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The value of volunteering in acute trusts


Every NHS acute trust in England encourages people to volunteer – to contribute to their service and play an important part in improving patient experience. But how many people volunteer in acute trusts in England and what roles do they play?

Earlier this year, we published a report on volunteering that showed that that three million people volunteer for health, disability and welfare organisations in England, the same number as the combined NHS and social care workforce. Unfortunately, we know very little about who these volunteers are, what they do, and the impact they are having on services.

In our new research, we thought we would look at one part of the system – acute trusts – to start to understand more about these three million volunteers. We sent out a survey to 166 acute trusts in England, 99 trusts responded and, from these results, we learnt that there are on average 471 volunteers in each acute trust. If we extrapolate this figure it means that there are 78,000 volunteers across all acute trusts in England, who are contributing more than 13 million hours of volunteering per year.

The variation in numbers between these trusts is considerable, with some reporting as few as 35 volunteers, and others reporting 1,300. Of course this is just the tip of the iceberg and it does not shed light on the scale of volunteering in primary care, mental health trusts or volunteers who offer their time in a governance capacity in trusts. However, it does point out that some trusts may be benefiting more than others from the potential of volunteers. For example, one trust with around 2,000 staff has almost 1,000 volunteers, while one trust has less than half this number of volunteers but staff levels of 13,000.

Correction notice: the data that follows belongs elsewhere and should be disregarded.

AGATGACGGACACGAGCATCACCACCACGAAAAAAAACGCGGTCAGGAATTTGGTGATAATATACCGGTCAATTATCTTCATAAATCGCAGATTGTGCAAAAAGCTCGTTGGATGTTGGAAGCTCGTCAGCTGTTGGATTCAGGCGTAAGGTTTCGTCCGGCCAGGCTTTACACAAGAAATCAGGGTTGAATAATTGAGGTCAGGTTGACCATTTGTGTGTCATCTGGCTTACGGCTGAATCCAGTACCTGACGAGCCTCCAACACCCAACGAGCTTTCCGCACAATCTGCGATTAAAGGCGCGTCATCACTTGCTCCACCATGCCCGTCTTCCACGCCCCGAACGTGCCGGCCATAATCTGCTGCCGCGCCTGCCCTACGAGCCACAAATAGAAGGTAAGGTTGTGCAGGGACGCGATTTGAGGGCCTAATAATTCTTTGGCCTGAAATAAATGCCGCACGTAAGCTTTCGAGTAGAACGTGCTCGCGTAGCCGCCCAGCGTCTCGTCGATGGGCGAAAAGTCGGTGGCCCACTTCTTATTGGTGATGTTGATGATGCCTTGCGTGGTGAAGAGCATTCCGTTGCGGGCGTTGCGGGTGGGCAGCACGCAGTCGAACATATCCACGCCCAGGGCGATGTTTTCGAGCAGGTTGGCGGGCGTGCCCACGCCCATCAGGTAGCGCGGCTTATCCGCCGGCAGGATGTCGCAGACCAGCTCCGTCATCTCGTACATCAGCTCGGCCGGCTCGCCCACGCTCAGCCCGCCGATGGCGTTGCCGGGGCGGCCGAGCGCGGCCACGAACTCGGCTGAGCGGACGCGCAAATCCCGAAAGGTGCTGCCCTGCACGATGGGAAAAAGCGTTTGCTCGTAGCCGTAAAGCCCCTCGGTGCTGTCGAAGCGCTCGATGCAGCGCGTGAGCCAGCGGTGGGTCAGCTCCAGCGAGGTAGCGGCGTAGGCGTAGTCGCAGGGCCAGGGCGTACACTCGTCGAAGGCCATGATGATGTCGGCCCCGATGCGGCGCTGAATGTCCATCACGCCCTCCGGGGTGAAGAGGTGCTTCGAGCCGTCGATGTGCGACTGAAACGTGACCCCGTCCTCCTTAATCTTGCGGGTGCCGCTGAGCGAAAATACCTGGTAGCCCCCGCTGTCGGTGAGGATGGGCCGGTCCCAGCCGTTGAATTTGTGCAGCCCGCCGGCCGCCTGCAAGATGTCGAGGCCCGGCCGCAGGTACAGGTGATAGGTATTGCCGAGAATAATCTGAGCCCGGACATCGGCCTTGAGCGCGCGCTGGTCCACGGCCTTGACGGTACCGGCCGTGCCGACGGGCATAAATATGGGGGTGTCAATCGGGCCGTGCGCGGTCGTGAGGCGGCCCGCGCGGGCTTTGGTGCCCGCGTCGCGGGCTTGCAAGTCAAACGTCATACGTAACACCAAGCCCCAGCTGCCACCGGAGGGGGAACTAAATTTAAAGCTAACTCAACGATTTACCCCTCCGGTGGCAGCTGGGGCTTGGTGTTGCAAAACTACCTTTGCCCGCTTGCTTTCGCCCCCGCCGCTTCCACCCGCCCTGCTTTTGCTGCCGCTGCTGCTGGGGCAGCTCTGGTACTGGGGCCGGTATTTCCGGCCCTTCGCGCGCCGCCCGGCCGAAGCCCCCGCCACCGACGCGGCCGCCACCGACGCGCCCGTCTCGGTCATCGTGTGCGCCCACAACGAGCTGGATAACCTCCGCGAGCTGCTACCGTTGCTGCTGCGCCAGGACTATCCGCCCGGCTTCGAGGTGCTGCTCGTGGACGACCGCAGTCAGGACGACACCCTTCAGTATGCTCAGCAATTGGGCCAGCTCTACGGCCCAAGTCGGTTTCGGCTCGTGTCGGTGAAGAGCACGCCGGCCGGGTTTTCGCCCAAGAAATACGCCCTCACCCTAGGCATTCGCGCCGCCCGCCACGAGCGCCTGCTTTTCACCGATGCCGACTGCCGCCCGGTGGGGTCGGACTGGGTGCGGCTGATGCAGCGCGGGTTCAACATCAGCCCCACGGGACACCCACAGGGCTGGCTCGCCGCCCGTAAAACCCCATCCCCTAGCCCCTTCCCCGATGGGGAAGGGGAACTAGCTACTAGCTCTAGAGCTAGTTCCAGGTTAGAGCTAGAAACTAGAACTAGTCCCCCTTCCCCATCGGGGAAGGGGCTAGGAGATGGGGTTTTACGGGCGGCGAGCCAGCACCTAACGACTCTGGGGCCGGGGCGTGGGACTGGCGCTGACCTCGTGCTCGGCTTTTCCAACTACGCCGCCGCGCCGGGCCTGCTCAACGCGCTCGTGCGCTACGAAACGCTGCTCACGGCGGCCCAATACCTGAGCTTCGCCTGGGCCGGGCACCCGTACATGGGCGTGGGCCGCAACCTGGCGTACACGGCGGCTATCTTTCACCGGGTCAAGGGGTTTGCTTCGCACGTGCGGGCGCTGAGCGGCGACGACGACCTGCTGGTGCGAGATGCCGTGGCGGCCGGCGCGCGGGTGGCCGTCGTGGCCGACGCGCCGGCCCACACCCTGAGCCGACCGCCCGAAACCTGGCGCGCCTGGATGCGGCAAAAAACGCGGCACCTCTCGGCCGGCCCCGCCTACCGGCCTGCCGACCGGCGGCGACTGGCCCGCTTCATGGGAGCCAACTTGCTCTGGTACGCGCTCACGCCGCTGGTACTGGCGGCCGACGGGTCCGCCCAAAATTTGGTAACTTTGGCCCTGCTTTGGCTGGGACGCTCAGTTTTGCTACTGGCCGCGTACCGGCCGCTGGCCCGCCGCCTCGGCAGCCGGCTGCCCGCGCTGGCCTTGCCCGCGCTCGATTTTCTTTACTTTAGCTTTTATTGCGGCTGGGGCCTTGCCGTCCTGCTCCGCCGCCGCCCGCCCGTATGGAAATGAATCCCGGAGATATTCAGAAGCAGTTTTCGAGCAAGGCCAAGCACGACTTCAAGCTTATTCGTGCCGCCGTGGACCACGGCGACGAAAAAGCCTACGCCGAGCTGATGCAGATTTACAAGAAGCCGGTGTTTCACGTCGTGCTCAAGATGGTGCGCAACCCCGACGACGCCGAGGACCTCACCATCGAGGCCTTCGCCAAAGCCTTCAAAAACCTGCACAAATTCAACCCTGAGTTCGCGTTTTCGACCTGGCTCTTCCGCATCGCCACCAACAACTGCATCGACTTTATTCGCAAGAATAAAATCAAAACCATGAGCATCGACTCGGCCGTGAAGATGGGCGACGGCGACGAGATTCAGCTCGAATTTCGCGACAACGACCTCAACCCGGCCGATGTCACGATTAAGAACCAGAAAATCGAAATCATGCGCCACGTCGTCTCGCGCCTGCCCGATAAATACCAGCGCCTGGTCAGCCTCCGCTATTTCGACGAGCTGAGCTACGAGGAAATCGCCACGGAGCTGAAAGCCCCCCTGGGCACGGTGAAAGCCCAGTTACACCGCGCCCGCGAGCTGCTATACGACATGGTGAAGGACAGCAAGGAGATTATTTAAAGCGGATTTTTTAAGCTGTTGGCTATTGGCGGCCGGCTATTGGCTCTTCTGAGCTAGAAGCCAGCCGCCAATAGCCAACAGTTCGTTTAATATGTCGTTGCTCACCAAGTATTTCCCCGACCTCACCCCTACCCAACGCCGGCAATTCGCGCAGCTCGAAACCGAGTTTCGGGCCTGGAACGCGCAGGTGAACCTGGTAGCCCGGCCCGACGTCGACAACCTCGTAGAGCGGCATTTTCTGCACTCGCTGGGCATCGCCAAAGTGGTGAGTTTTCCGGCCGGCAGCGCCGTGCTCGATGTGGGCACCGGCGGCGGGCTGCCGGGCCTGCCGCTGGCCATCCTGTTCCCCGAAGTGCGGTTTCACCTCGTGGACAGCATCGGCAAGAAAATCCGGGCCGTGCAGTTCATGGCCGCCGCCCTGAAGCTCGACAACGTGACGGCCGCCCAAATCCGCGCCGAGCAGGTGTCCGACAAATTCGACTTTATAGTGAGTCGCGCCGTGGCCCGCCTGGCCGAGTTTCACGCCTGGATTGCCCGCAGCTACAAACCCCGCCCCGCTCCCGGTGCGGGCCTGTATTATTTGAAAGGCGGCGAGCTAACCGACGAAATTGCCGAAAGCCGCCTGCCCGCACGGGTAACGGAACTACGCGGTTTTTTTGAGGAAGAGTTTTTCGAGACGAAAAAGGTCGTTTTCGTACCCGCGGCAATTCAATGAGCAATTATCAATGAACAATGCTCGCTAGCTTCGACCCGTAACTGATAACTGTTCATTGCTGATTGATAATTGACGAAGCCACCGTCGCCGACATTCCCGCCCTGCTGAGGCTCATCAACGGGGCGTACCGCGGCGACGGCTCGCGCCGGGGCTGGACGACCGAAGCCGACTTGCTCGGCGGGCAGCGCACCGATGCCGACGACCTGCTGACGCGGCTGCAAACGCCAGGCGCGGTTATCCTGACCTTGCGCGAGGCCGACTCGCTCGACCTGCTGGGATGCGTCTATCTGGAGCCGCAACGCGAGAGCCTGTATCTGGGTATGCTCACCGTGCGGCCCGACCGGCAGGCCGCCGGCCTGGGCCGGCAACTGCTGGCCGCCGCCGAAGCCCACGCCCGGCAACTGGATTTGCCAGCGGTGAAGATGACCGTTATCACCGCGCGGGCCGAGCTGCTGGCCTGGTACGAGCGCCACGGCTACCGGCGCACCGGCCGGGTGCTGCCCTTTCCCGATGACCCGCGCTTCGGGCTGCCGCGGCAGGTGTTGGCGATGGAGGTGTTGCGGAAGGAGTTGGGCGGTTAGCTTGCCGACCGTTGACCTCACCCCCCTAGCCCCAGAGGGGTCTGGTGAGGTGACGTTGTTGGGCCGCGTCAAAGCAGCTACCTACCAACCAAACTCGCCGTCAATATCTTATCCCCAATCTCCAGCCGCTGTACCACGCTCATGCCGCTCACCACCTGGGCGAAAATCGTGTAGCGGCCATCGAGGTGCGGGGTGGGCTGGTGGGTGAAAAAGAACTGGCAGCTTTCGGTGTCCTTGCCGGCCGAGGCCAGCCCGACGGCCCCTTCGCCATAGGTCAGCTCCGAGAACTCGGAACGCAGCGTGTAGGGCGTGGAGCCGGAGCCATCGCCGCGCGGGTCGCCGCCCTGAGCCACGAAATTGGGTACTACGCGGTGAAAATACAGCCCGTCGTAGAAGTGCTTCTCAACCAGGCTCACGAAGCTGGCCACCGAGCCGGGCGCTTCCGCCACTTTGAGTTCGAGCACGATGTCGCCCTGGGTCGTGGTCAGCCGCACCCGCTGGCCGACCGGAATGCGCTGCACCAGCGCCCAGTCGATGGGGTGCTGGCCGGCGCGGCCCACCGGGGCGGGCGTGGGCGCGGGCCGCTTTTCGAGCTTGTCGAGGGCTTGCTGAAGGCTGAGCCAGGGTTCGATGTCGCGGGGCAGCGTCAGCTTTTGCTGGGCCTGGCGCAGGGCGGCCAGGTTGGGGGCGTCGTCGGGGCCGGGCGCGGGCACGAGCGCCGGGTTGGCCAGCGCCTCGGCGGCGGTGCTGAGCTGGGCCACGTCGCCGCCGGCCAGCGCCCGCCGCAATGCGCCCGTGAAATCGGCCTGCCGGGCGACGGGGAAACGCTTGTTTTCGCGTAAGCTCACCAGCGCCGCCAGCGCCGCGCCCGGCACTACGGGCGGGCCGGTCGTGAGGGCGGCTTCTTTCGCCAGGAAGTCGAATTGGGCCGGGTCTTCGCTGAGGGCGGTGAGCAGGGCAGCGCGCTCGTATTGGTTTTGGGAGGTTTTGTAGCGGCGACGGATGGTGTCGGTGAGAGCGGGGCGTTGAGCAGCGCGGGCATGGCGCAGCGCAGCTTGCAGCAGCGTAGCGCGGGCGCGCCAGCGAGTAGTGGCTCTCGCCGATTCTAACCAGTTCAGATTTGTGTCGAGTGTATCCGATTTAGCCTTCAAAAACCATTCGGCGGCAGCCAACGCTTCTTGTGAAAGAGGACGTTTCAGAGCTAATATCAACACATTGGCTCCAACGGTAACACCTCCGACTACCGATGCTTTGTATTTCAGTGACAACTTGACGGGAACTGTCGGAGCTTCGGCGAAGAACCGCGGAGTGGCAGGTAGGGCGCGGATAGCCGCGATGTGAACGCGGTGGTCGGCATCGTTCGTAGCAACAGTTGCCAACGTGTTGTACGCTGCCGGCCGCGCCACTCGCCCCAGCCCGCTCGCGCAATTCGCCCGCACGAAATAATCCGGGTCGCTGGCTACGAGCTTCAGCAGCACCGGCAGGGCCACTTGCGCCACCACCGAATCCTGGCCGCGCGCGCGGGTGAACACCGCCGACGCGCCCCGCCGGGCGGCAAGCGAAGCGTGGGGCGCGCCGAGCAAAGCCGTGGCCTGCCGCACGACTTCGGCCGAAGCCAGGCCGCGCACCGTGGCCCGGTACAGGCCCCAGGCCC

Volunteers engage in a wide range of roles, from befriending, signposting and administering patient surveys to providing specific services based on their professional background, like offering reiki, massage and reflexology to patients and carers to help improve their wellbeing. Our survey respondents strongly valued the time volunteers dedicated to patients, as one respondent mentioned: ‘The thing volunteers have got is time, which obviously the staff have not got on wards, so by having those volunteers there, it’s the little extras which are really making the difference –  for example, at meal times holding the patients’ hands and reading the menu to them’.

A specific example that touched me was the creative writing workshops organised at UCH Macmillan Cancer Centre, where patients of all ages, their family and carers get time to relax, have fun and think about something different together. The weekly creative word group is led by an experienced volunteer and supported by a staff member. The group produce poetry and prose and, in the words of one of the participants, has given them the opportunity to ‘sit at a table with other cancer patients and have a focus other than cancer. I generally feel lighter because it has helped take my mind off the “situation” and allowed it to take a freer, more creative path’. As a result of the impact of this group, the trust is now recruiting a poet in residence.

Other examples that touched me included the Ticker Club at Pennine Acute Hospital, where volunteers who have experienced a stroke talk to patients suffering from heart related conditions – they share experiences and offer encouragement and coping strategies that the patients might find useful. At Northern Lincolnshire and Goole Hospitals NHS Foundation Trust, volunteers help patients and volunteers navigate their way around acute trusts, which can feel like a maze, to ensure that they reach their appointments on time or maximise their visiting hours with loved ones. These are just a few examples of the direct impact volunteers are having.

Clearly, volunteering offers a huge opportunity to provide a more personalised and patient-centred service – volunteers are dedicating their time to provide compassionate and personalised care to patients, which in turn positively impacts on their experience. However, it is clear that this is an area where research and practice needs to develop further – not only to ensure that the time volunteers are investing is well spent, but also to celebrate their contribution.

See also the NESTA Helping in Hospitals Initiative.